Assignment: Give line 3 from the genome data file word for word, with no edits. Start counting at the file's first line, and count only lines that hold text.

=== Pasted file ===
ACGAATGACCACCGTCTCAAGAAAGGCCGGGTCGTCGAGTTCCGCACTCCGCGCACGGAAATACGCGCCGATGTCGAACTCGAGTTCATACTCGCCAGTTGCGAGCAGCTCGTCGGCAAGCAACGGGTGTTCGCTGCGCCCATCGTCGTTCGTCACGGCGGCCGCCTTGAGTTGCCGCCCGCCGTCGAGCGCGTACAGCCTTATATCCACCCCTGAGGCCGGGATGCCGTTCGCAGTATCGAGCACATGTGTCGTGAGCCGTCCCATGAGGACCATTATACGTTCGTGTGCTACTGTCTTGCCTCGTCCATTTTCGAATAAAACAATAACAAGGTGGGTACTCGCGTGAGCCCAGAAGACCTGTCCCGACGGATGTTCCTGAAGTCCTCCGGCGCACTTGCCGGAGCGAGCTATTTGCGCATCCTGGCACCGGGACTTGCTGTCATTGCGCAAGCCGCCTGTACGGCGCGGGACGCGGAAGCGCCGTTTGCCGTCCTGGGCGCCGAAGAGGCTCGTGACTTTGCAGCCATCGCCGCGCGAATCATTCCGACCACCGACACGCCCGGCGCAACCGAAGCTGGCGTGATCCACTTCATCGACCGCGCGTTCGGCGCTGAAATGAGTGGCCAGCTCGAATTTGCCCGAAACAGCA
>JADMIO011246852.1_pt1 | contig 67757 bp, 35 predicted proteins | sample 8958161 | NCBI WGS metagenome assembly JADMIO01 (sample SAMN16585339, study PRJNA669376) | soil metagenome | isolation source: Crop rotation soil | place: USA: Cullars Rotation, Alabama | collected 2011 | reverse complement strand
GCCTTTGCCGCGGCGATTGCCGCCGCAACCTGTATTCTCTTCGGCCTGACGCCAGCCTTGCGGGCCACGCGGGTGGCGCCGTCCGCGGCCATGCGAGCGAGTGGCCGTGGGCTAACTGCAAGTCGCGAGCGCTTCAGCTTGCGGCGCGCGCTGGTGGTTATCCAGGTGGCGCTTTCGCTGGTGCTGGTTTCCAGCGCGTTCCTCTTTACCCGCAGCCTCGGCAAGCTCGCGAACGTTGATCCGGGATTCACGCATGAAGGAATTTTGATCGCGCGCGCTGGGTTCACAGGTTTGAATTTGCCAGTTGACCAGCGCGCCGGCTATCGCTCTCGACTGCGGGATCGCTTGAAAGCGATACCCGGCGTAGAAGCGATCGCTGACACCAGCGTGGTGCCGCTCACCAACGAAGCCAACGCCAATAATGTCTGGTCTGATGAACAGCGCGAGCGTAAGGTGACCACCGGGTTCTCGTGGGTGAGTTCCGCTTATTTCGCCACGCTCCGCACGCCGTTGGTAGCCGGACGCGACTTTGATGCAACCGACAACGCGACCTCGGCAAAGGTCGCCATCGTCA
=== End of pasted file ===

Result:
GCCTTTGCCGCGGCGATTGCCGCCGCAACCTGTATTCTCTTCGGCCTGACGCCAGCCTTGCGGGCCACGCGGGTGGCGCCGTCCGCGGCCATGCGAGCGAGTGGCCGTGGGCTAACTGCAAGTCGCGAGCGCTTCAGCTTGCGGCGCGCGCTGGTGGTTATCCAGGTGGCGCTTTCGCTGGTGCTGGTTTCCAGCGCGTTCCTCTTTACCCGCAGCCTCGGCAAGCTCGCGAACGTTGATCCGGGATTCACGCATGAAGGAATTTTGATCGCGCGCGCTGGGTTCACAGGTTTGAATTTGCCAGTTGACCAGCGCGCCGGCTATCGCTCTCGACTGCGGGATCGCTTGAAAGCGATACCCGGCGTAGAAGCGATCGCTGACACCAGCGTGGTGCCGCTCACCAACGAAGCCAACGCCAATAATGTCTGGTCTGATGAACAGCGCGAGCGTAAGGTGACCACCGGGTTCTCGTGGGTGAGTTCCGCTTATTTCGCCACGCTCCGCACGCCGTTGGTAGCCGGACGCGACTTTGATGCAACCGACAACGCGACCTCGGCAAAGGTCGCCATCGTCA